Access Control on Grid Management Pages

It is my great pleasure to be an author of M3 Ideas. Thanks very much for Thibaud’s invitation.

I put my foot into M3 water five years ago and M3 Ideas has been giving me great help in developing my technical skills since then. It is my great honor to share my work and make contributions to it.

The issue of access control on grid management pages has been a trouble to me for nearly two years. The installation web page of ISO, in our case, http://BE Server:19005/LSO/index.html is very close to the grid information page, http://BE Server:19005/grid/info.html and the grid management pages, http://BE Server:19005/grid/ui/#. It is fairly easy for a user with web skills to figure out the latter two web pages and he/she can explore and check basically all the grid information.

Although the grid management pages requires credentials to log on to be able to start or stop a process, a user actually can try the default account,  and the famous password, which are mentioned by the Companion, to get full control. This is not a joke, but a real case. It makes M3 system really vulnerable. Even if users do not make any actions to it, there is no sense and it is ridiculous to disclose all the system information to the public.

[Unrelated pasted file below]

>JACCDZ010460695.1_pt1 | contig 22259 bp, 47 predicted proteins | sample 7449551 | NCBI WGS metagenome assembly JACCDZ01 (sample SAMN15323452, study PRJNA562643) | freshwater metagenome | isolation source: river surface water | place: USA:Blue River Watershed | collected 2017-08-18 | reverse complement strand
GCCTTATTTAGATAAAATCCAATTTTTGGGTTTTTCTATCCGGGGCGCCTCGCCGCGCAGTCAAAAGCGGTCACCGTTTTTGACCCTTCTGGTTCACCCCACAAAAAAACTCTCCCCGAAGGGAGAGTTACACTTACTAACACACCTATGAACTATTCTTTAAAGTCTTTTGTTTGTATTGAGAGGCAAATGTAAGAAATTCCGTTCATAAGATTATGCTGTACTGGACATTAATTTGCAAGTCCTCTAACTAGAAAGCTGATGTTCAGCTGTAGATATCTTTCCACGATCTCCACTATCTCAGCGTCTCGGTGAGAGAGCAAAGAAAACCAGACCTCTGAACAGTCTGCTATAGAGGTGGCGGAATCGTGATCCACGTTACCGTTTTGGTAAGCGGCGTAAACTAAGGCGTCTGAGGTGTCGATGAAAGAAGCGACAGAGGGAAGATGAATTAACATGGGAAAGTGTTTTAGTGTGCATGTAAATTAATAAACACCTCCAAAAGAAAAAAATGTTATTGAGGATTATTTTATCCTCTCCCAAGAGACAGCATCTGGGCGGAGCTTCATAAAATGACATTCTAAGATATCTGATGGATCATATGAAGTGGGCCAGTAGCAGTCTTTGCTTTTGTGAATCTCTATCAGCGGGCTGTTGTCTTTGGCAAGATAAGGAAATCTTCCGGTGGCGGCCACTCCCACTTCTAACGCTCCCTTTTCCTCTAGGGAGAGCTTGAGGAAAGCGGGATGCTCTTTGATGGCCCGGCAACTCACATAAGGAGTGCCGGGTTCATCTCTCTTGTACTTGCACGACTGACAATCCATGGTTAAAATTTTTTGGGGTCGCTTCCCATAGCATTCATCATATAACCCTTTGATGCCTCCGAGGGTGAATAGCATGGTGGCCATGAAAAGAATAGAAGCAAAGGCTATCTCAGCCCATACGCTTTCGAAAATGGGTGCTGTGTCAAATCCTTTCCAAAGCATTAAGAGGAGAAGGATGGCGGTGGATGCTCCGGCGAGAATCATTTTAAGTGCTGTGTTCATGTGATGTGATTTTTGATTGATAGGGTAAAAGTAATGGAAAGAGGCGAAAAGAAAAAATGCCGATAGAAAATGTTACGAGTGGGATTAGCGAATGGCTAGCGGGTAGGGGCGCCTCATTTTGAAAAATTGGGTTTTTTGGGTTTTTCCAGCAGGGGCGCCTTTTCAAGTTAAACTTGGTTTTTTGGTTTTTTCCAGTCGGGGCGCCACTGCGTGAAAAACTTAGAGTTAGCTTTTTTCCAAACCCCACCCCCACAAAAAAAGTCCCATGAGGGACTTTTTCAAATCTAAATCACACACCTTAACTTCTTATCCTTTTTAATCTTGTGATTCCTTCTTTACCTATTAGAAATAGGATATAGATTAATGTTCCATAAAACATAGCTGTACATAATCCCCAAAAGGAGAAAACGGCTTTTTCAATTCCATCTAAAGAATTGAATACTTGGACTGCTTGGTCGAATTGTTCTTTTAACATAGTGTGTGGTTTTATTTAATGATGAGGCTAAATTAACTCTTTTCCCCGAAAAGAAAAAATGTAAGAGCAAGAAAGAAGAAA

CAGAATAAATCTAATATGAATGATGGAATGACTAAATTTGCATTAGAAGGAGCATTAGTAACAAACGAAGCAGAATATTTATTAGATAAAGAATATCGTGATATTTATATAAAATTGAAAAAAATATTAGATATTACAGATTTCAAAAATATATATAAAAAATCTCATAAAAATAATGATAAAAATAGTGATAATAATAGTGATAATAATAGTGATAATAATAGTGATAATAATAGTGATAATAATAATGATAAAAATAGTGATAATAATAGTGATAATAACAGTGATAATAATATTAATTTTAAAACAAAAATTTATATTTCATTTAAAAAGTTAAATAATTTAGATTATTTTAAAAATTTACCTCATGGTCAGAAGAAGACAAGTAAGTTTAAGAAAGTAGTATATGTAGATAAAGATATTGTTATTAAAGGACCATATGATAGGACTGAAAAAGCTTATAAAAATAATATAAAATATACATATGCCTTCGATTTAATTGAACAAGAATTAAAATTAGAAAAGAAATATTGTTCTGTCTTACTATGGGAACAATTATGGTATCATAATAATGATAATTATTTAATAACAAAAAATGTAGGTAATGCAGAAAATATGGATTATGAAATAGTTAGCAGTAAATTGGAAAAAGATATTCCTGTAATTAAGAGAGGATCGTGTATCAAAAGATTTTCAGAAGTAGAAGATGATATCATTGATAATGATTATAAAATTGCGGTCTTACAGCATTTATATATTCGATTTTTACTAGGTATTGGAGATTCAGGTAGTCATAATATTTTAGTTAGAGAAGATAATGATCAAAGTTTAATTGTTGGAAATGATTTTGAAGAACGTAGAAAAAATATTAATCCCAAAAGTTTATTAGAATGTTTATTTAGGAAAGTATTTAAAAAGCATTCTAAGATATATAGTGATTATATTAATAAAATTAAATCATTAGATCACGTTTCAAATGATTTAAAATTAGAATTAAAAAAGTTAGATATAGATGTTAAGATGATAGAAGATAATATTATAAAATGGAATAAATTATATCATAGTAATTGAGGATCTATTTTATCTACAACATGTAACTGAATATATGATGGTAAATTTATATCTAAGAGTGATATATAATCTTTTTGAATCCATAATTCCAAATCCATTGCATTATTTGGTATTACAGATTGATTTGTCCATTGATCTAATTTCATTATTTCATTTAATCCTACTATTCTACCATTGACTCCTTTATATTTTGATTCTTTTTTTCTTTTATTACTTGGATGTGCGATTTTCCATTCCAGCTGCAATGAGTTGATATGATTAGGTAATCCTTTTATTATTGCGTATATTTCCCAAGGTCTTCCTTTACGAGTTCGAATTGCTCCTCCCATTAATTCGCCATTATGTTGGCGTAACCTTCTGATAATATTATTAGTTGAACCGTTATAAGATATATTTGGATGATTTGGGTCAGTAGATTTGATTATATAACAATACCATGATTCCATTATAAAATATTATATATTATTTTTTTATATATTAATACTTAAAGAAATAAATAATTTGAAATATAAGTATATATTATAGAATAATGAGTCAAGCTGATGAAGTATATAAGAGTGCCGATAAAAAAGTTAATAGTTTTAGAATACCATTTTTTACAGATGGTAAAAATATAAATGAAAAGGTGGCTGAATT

We did raise InforXtreme case for Infor to fix it. However, they could not give a robust solution after a long time discussion. The reason is the grid management pages and LSO is sharing the same Java process in the BE server. If you check the TCP connections and processes using netstat in the BE server, you would find there is no way to tell which connection is from the grid management pages visit or from LSO request, which is the biggest technical challenge.

After many tests it seems the most feasible solution is to analyze each incoming and outgoing TCP packet in the BE sever to see whether there are any patterns. If we can be 100% sure that a remote IP address is visiting the grid management pages according to the patterns, then we can apply IPSec to block it automatically. Although it means that IP address cannot use LSO as well, it can be sorted out by manually removing it from the black list given a promise is made not to visit again. If the promise is broken, there is no second chance for them. It is something like Damocles’ Sword.

So I made a Console Application using C# as follows.

using System;
using System.Collections.Generic;
using SharpPcap;
using SharpPcap.LibPcap;
using System.Text;
using System.Net.Mail;
using System.Diagnostics;

namespace CA_Grid
class CA_Grid
static List<string> jsIPList;

static void Main(string[] args)
jsIPList = new List<string>();

var varDevices = CaptureDeviceList.Instance;